We also have some copies of foreign-language books or translations that include contributions by, or interviews with, Terence McKenna.
This heady German volume includes a translated 3-page extract of Terence from a conversation with musician b-Eden, called “Psychedelische Erfahrungen” [Psychedelic Experiences]
published by Stampa Alternativa, this is an Italian book (translated ‘Psychedelic Heresies’) that includes an interview with Terence McKenna called “Sacri Antidoti,” mostly about Buddhism.
German translation of ‘The Gateway to Inner Space: Sacred Plants, Mysticism, and Psychotherapy: A Festschrift in Honor of Albert Hofmann’, edited by Christian Rätsch, which includes a chapter by Terence McKenna, called, in English, “Among Ayahuasquera”
However, there are far more translations that are not currently represented in The Terence McKenna Archives collection….(it’s actually nice to still have plenty more work to be done)!
For Terence McKenna’s birthday this past year (Nov. 16, 2017), the Terence McKenna Archives held a raffle for a set of photos of Terence. The first-prize winner, Graham St. John, won the full set of photos, and runner-up Jeff Lerue won a single photo of his choice. Everyone else who participated received an email thanking them for their contributions, which included a unique document compiled by the archivist with details about the locations of copies of a rare art book which Terence collaborated on.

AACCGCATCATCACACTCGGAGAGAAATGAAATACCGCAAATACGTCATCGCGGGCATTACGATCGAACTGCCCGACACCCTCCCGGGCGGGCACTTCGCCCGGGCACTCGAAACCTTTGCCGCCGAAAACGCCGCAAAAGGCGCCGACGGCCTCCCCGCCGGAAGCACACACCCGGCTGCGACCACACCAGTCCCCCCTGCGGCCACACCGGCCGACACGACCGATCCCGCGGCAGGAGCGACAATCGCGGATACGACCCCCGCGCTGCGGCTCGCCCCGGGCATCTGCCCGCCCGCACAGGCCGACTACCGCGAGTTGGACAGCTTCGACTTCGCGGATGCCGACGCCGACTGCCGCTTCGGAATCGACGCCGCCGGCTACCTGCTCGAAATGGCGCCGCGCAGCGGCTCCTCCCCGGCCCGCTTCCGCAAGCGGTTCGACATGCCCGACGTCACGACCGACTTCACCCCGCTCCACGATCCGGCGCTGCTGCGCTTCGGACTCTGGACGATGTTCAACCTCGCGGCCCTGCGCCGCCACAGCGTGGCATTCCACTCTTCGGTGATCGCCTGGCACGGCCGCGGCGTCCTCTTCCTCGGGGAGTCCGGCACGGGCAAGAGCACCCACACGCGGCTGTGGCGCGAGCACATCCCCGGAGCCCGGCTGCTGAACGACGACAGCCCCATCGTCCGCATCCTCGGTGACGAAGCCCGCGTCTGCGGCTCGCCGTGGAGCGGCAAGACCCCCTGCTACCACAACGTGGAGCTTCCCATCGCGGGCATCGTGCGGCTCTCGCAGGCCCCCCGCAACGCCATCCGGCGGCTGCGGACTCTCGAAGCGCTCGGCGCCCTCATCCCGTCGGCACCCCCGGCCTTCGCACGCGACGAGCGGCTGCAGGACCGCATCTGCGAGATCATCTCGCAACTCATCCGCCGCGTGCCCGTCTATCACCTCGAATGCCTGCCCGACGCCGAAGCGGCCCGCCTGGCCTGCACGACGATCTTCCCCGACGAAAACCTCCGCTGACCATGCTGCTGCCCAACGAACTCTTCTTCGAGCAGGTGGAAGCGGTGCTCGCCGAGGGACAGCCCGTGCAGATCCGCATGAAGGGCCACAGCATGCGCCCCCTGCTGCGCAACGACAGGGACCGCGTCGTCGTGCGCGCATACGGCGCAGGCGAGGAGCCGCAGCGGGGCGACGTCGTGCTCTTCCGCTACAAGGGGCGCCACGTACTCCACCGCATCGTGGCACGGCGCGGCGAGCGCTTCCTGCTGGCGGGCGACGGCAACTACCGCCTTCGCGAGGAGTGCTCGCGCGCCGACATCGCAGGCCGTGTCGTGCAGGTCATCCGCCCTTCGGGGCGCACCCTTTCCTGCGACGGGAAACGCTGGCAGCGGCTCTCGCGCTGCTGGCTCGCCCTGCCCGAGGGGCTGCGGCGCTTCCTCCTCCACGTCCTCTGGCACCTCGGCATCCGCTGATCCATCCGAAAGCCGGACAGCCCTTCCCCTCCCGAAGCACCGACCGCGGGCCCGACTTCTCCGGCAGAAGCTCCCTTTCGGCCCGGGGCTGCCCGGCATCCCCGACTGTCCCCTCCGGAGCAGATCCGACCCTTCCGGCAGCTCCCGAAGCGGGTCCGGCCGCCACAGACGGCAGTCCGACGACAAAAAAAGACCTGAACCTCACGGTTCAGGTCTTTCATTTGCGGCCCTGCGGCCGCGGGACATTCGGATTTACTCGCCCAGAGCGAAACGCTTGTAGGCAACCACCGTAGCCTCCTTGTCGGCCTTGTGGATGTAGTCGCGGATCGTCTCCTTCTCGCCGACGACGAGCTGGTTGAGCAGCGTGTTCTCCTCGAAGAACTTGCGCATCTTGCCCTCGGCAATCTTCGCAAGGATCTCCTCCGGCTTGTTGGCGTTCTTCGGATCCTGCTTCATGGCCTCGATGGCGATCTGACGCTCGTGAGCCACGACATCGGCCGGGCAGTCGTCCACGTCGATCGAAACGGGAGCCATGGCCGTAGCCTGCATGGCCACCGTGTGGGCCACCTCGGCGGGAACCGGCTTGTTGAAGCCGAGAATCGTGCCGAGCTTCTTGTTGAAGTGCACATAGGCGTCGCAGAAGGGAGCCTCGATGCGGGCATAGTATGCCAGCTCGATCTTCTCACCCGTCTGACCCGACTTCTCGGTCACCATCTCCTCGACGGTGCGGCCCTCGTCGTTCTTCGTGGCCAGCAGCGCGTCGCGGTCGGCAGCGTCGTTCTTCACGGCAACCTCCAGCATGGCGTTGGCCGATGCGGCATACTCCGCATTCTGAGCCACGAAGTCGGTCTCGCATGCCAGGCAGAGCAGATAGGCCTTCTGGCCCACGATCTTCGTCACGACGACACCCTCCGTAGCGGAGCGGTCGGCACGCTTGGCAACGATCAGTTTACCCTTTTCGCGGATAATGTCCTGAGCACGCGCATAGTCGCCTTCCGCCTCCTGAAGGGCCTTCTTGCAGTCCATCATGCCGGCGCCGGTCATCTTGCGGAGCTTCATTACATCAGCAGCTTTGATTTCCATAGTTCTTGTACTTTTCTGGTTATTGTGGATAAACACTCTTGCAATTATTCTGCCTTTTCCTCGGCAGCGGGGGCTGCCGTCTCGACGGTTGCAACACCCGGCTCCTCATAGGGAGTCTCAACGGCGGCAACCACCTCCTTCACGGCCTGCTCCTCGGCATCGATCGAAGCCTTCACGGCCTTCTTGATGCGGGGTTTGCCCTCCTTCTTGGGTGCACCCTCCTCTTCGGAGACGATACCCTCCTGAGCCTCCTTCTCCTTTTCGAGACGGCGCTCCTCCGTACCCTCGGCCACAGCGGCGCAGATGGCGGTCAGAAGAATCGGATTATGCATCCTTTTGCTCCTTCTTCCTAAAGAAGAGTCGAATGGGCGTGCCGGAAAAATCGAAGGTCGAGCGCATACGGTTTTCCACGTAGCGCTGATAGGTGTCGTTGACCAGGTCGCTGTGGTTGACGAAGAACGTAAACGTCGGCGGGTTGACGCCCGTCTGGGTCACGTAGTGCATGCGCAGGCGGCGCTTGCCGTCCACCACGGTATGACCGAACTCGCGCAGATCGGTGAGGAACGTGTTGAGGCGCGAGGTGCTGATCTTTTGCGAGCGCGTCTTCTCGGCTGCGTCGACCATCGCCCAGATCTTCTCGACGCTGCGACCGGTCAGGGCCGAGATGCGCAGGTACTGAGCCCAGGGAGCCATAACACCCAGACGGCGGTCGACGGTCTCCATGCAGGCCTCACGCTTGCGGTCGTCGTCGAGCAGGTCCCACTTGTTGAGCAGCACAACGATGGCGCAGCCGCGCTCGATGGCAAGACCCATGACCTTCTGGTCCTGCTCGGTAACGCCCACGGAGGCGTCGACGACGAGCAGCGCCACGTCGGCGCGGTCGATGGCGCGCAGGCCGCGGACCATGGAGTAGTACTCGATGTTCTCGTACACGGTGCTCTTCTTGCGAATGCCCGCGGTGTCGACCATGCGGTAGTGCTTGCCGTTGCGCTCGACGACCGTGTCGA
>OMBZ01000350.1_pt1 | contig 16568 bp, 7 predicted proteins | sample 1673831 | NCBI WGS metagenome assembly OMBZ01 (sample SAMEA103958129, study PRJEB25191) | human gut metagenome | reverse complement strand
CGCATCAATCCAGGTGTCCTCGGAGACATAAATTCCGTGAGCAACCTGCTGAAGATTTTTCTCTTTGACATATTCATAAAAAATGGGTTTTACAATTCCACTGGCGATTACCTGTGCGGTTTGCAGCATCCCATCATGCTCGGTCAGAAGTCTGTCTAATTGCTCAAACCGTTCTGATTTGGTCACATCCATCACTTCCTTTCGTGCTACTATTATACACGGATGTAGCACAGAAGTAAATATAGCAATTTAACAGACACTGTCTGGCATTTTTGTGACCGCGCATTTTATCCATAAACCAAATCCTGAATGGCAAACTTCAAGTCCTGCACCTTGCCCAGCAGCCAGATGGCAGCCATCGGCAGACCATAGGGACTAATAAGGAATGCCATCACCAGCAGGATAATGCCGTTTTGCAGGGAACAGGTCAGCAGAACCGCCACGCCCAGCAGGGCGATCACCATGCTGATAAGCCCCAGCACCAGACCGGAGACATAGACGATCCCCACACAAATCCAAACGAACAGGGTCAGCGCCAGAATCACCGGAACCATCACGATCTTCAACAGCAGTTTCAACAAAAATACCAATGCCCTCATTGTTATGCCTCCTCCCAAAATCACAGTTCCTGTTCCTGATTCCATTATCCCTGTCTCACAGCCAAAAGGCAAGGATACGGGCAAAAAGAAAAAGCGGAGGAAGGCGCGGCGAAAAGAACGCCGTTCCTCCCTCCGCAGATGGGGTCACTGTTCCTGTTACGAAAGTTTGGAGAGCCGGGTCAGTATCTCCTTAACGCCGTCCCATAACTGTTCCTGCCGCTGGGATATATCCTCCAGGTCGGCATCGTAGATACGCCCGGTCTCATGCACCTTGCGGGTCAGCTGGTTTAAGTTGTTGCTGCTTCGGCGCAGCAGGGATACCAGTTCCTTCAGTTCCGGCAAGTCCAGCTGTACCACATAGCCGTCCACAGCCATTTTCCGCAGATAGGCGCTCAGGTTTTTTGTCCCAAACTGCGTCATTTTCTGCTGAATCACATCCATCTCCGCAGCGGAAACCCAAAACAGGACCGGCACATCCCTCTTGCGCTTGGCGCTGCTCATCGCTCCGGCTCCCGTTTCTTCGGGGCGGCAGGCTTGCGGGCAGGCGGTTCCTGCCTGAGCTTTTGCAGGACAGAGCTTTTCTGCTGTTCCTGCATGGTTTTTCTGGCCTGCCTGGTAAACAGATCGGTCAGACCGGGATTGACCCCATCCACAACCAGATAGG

I had also promised that I would make a blog post detailing which items I was able to add to the collection with the profits from the raffle. This is that blog post. Thanks, again, to everyone who contributed! You’ll be glad to know that we were able to make bargains with some of the sellers, which allowed us to save $70 on the total cost of the items.
Here is what you helped to add to the Terence McKenna Archives:
1. All 4 issues of ‘Towards 2012’ magazine (edited by Gyrus)